Monday, 16 March 2020, will be a day that I will never forget. This marks the day that changed my educational learning trajectory in an unimaginable way. In a matter of two...
How To Be Alligator-Safe in South Carolina
If you ever come across a pond or lake along the coast of South Carolina, it is wise to assume that somewhere in the murky water, or hidden along a sunny bank, an alligator lies watching.
Alligators are extremely common along the coast of the Southeast, and they don’t always confine themselves to standing water; they can venture out into creeks, rivers, even out onto the beach. In fact, you can find alligators in almost any body of water along the state’s Coastal Plane.
Although alligators generally avoid humans and can be rather elusive in the wild, not every alligator has a fear of people, especially if it has grown accustomed to boats or swimmers, or has been fed by people, which is illegal in South Carolina. Regardless of size, alligators are very dangerous animals, in water and on land, and should always be treated with caution.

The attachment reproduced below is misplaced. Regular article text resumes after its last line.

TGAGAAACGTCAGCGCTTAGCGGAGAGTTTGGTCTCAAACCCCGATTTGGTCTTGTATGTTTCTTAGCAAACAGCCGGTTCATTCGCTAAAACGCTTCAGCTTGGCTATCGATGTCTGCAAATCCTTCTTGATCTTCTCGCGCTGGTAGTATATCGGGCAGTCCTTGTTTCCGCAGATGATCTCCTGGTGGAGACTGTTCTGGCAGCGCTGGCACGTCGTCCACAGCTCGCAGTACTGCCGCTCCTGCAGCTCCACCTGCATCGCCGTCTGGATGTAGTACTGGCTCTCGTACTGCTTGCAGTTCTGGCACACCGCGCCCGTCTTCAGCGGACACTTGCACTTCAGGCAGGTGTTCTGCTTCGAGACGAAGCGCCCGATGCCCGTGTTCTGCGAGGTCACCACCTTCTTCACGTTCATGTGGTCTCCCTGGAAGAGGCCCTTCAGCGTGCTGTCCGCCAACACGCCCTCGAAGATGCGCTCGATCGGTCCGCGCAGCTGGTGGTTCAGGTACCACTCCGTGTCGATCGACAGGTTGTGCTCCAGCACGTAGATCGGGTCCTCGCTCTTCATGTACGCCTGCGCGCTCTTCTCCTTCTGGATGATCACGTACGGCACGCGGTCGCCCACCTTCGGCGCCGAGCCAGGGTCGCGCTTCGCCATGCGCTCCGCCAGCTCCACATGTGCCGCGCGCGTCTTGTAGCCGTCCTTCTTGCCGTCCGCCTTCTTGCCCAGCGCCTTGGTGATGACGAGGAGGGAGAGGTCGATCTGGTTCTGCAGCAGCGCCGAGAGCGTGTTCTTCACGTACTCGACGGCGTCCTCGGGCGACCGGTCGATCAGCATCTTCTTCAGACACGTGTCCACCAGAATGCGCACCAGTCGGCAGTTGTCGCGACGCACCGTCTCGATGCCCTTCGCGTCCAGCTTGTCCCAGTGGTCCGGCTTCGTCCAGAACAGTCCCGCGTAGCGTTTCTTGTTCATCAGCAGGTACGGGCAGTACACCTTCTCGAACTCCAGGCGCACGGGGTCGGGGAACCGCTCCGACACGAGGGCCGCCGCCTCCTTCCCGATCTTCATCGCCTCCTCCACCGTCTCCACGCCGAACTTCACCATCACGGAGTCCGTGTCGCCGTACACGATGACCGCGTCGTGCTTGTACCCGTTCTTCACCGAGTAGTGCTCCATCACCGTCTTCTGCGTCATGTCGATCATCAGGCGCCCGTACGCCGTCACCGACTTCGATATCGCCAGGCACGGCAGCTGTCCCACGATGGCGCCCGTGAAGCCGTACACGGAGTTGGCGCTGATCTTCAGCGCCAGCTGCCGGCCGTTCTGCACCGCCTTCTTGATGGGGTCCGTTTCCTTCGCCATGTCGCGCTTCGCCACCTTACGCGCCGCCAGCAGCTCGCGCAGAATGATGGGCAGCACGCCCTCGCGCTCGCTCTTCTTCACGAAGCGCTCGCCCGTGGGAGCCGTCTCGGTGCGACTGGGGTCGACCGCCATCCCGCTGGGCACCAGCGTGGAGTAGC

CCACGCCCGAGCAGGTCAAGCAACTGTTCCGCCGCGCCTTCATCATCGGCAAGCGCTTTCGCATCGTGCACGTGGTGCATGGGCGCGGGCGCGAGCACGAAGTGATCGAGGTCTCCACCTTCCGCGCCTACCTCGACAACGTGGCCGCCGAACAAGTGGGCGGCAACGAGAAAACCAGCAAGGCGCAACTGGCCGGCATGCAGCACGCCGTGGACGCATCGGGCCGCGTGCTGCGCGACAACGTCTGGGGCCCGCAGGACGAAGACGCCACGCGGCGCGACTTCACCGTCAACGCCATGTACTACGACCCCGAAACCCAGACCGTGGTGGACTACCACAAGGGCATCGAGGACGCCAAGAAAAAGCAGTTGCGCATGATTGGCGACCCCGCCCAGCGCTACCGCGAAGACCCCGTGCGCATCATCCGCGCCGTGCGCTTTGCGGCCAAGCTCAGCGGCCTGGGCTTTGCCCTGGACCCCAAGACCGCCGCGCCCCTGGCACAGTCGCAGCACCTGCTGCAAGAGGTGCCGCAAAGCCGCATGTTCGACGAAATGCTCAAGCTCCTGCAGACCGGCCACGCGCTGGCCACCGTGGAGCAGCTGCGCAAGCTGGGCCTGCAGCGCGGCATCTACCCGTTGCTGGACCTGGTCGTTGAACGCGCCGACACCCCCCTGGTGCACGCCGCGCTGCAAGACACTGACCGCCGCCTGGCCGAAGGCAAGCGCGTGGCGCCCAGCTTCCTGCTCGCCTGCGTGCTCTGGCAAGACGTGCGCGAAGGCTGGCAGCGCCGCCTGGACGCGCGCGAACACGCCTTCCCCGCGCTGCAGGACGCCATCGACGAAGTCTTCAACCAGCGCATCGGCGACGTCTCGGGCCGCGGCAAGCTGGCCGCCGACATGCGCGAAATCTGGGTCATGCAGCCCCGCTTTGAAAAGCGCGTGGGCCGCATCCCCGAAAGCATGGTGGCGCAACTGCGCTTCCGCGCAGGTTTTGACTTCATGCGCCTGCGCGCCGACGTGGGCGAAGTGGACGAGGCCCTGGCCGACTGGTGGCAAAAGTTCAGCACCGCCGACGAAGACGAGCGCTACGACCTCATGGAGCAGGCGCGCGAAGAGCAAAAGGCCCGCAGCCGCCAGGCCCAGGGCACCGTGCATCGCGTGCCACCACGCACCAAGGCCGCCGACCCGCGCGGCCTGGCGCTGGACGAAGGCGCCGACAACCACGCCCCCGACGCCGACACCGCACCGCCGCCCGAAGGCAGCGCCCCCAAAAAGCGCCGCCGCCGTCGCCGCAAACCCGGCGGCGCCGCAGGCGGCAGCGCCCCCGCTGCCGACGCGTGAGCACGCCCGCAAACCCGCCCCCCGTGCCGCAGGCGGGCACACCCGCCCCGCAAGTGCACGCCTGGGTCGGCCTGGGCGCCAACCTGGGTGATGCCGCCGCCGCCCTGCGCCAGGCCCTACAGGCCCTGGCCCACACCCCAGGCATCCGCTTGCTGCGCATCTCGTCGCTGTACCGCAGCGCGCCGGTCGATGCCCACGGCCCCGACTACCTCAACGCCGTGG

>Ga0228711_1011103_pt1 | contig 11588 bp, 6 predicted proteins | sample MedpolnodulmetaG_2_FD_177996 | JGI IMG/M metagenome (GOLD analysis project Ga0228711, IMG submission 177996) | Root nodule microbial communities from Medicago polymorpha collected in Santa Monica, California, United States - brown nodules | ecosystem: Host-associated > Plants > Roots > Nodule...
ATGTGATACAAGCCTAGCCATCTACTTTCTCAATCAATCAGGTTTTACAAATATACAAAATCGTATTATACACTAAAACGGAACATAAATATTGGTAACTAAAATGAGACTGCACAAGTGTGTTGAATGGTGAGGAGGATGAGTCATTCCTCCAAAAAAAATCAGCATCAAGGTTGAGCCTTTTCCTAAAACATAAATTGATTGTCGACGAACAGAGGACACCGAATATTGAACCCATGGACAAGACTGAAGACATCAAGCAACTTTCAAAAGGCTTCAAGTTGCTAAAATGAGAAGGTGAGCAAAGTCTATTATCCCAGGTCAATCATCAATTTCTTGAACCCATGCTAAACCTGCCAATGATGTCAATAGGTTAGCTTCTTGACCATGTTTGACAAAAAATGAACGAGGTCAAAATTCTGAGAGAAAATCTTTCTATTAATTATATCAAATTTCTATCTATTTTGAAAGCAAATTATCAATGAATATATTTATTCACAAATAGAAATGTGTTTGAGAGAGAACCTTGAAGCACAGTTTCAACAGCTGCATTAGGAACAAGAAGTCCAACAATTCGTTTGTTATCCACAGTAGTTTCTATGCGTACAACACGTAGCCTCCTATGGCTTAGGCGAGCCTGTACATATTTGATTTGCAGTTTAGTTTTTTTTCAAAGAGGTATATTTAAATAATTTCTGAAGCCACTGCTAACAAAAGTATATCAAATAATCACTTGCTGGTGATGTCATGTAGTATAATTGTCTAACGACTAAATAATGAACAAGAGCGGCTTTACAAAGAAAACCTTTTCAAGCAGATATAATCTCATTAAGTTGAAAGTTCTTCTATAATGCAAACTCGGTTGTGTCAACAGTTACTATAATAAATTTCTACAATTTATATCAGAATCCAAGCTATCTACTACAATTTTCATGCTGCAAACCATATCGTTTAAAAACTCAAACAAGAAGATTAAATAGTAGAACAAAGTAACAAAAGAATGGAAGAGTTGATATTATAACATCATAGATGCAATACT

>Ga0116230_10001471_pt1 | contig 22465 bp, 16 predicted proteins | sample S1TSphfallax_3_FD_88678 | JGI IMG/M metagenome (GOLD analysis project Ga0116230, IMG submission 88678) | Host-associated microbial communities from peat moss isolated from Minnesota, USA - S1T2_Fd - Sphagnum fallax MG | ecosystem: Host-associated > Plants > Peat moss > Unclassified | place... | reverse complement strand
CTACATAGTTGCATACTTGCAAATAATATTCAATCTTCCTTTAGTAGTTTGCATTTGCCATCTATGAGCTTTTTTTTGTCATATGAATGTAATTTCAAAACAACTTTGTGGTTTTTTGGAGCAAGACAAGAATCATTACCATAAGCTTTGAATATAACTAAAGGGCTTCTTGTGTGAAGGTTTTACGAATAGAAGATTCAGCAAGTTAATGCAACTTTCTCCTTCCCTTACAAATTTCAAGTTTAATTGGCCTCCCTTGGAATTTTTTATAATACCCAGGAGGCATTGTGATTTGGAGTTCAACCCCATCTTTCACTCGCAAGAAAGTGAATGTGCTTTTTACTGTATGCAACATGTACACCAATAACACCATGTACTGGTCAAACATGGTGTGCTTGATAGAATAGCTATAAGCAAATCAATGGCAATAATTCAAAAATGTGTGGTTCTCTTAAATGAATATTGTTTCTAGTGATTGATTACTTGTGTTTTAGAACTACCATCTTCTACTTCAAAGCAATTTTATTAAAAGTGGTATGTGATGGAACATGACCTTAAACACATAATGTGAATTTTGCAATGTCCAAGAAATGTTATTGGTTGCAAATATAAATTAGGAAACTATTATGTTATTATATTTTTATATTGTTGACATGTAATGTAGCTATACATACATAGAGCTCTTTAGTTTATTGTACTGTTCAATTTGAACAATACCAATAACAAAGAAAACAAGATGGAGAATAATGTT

Just a few weeks ago, an alligator drowned a two-year-old boy at a Disneyworld resort. Most recently, an alligator was spotted on the beach at Sullivan’s Island in Charleston, and an alligator estimated to be about 15 feet long was seen crossing a Florida golf course in a video posted on YouTube. In light of these events, SCDNR has posted a detailed guide to alligator safety on their website.
Among these safety tips include keeping pets out of the water (alligators are more likely to attack pets than people) and avoiding the disposal of fish scraps or crab bait into the water at boat ramps, docks, and swimming areas. Just because an alligator is on land does not mean that the animal is safe; some alligators can run faster than humans over short distances, and a video was recently taken of an alligator climbing a chain link fence.
The easiest, safest way to enjoy the summer and escape the heat is by swimming in state-designated safety areas.